The weather in Antarctica is frequently astounding, and not just the cold and wind. This week we were lucky enough to see sun dogs and diamond dust as the sun rose over the horizon and the light made magical work of the ice crystals floating in the air. (See Zach’s photo below). Sun dogs are an optical phenomena where glowing spots, or mock suns, form on the horizon either side of the sun within a halo; they are created by sunlight refracting off plate shaped ice crystals in cirrus clouds. While diamond dust is a cloud composed of tiny ice crystals that forms near the ground and during daylight, bright sparks of light can be generated as the sun hits the ice crystals. This makes the air sparkle, much like a diamond ring can sparkle if the light hits the ring at the right angle. Simply magical.

I digress. Back on track…! This week at Casey (apart from weather phenomena) we have been cracking on with the red shed refurbishment, end of summer report writing and audits, and emergency response continuation training -to name just a few. Splinters (the old Casey bar) has been partially demolished, the roof portion, and returned from whence it came (built from scrap wood from Wilkes decades ago, the wood has been returned to Wilkes for the hut’s fire, warming expeditioners visiting over the winter). And we are now without stairs in the Wallow area, with the old removed and the structure for the new being installed. For the next few weeks we have a slightly longer walk to get upstairs. Progress is constant and every day we return to the red shed and are surprised by the changes.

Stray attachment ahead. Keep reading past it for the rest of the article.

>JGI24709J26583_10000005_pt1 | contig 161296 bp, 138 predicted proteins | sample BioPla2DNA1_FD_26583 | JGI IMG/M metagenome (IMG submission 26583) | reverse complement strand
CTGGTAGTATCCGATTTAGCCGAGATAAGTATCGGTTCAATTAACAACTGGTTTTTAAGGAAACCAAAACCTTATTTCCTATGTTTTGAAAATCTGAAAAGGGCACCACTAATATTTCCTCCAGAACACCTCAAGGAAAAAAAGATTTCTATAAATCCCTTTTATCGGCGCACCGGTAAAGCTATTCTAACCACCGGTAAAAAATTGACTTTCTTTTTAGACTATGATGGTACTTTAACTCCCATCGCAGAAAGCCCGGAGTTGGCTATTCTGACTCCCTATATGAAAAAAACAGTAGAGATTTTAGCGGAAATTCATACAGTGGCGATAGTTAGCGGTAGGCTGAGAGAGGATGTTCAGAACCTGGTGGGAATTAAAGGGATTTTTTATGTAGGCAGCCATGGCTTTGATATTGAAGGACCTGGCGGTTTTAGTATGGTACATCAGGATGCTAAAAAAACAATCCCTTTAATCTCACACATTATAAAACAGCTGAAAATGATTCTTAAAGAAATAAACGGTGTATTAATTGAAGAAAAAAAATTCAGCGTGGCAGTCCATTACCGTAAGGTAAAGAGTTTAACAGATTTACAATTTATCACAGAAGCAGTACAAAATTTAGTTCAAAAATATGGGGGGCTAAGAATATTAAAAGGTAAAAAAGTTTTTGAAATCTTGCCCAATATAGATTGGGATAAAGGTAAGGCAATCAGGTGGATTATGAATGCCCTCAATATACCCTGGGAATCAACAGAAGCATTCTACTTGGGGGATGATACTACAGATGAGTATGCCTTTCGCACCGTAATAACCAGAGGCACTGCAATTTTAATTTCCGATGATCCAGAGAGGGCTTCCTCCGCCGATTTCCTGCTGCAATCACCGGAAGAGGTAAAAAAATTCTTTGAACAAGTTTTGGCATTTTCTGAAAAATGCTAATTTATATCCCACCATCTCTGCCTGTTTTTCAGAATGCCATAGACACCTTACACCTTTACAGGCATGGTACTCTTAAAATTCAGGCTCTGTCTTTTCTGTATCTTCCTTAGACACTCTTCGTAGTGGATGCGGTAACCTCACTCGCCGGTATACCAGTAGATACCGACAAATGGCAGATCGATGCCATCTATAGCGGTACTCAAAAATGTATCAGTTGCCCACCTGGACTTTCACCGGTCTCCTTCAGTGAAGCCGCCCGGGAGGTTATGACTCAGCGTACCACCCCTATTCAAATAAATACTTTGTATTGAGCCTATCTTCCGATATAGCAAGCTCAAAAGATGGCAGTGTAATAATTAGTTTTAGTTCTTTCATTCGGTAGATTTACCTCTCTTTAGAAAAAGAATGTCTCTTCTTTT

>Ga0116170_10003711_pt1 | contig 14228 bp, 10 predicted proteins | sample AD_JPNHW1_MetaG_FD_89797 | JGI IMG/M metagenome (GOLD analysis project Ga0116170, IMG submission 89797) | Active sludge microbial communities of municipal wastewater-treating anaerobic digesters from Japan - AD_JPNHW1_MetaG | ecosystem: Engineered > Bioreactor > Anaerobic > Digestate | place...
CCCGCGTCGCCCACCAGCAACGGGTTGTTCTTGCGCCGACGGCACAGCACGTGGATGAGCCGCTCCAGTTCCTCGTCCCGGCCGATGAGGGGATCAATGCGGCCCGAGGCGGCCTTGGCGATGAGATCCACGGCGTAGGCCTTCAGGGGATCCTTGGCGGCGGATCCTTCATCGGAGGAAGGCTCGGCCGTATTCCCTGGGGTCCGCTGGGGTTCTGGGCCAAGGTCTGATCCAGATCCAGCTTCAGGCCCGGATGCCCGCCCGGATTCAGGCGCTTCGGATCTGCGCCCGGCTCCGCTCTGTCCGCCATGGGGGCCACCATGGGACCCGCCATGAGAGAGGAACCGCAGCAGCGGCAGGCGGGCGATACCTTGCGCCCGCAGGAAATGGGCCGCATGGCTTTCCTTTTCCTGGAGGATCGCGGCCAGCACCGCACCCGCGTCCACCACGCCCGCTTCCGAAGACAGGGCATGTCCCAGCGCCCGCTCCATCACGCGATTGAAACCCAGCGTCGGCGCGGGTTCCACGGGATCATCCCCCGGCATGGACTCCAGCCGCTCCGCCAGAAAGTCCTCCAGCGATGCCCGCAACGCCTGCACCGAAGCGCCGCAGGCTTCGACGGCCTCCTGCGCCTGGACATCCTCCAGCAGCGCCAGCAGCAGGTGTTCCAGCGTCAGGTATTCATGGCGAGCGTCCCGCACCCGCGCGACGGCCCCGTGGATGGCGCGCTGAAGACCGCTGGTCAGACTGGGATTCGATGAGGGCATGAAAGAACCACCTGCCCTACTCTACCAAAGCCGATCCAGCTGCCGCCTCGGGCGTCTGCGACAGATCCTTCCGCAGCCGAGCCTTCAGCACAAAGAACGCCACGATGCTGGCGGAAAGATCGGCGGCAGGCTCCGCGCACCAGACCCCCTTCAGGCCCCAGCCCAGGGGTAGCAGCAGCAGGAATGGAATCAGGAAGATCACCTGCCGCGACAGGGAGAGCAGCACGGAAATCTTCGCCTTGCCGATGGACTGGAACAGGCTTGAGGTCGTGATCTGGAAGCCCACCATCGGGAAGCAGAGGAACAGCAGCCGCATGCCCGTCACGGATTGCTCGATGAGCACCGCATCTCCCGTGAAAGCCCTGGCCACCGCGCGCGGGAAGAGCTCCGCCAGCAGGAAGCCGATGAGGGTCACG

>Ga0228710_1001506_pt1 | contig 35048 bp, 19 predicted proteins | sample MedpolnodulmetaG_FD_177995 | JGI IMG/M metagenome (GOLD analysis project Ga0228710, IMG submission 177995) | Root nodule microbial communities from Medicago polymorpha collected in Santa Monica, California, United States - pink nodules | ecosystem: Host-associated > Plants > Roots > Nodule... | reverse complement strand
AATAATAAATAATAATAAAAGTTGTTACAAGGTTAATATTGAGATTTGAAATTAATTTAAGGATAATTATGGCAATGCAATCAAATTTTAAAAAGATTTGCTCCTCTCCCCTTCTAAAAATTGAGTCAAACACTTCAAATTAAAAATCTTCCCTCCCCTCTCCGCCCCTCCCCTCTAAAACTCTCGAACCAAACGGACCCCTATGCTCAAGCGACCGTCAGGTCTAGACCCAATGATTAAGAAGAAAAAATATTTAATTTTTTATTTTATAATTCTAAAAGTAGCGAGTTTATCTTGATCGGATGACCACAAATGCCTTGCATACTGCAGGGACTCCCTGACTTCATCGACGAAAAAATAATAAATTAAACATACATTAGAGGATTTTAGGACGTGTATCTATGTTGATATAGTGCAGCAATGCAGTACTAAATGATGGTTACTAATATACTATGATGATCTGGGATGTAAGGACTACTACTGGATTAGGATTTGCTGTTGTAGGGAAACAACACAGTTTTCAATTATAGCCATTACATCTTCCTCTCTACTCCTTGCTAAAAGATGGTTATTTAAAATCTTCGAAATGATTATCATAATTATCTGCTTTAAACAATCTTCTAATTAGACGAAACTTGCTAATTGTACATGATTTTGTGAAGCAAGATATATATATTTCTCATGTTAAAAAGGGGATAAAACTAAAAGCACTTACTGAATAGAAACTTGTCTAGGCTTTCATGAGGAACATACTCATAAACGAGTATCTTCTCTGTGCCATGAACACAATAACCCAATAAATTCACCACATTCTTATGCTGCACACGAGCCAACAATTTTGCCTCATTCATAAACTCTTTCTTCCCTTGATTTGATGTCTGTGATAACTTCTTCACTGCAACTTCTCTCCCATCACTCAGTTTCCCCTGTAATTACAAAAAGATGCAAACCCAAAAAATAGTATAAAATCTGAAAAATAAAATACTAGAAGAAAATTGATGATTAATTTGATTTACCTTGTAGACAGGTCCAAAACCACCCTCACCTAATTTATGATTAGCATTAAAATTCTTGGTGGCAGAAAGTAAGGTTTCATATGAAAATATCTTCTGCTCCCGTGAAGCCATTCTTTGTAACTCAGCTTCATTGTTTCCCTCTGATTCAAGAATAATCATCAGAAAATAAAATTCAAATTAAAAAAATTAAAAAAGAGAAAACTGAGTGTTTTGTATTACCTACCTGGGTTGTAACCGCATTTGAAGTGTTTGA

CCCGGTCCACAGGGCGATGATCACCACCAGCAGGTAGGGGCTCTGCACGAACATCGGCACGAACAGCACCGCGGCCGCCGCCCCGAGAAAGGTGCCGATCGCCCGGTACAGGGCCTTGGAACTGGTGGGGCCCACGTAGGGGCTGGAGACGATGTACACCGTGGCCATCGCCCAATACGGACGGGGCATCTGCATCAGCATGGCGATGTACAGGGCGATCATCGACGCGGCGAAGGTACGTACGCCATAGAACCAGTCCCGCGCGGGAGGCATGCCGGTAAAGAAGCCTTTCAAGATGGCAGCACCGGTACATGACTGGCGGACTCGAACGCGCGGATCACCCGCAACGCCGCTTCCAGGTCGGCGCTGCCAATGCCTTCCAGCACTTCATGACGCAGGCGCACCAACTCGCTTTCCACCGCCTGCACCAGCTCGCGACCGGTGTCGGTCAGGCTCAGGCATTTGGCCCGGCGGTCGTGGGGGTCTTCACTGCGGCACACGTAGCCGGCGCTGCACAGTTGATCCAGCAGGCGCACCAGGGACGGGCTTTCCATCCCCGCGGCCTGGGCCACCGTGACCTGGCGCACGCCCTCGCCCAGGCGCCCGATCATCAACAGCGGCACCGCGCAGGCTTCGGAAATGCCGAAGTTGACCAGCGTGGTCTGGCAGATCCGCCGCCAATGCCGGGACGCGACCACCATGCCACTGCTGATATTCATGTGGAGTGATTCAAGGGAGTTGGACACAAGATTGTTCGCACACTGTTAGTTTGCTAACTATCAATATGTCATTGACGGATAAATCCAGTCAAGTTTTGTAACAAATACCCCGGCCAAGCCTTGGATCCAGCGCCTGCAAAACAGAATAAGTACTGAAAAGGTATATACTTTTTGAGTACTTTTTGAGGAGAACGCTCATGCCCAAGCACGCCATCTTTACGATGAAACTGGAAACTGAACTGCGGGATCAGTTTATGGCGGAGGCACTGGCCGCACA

We had a lovely BBQ on Saturday night, chef’s night off, so our super slushies (Shane and Scotty, with some station support) prepared a delicious BBQ cooked outside in the Casey beer garden. Unfortunately (but to be expected) the temperatures dropped and the beer started to freeze, so we retreated inside to finish up the meal.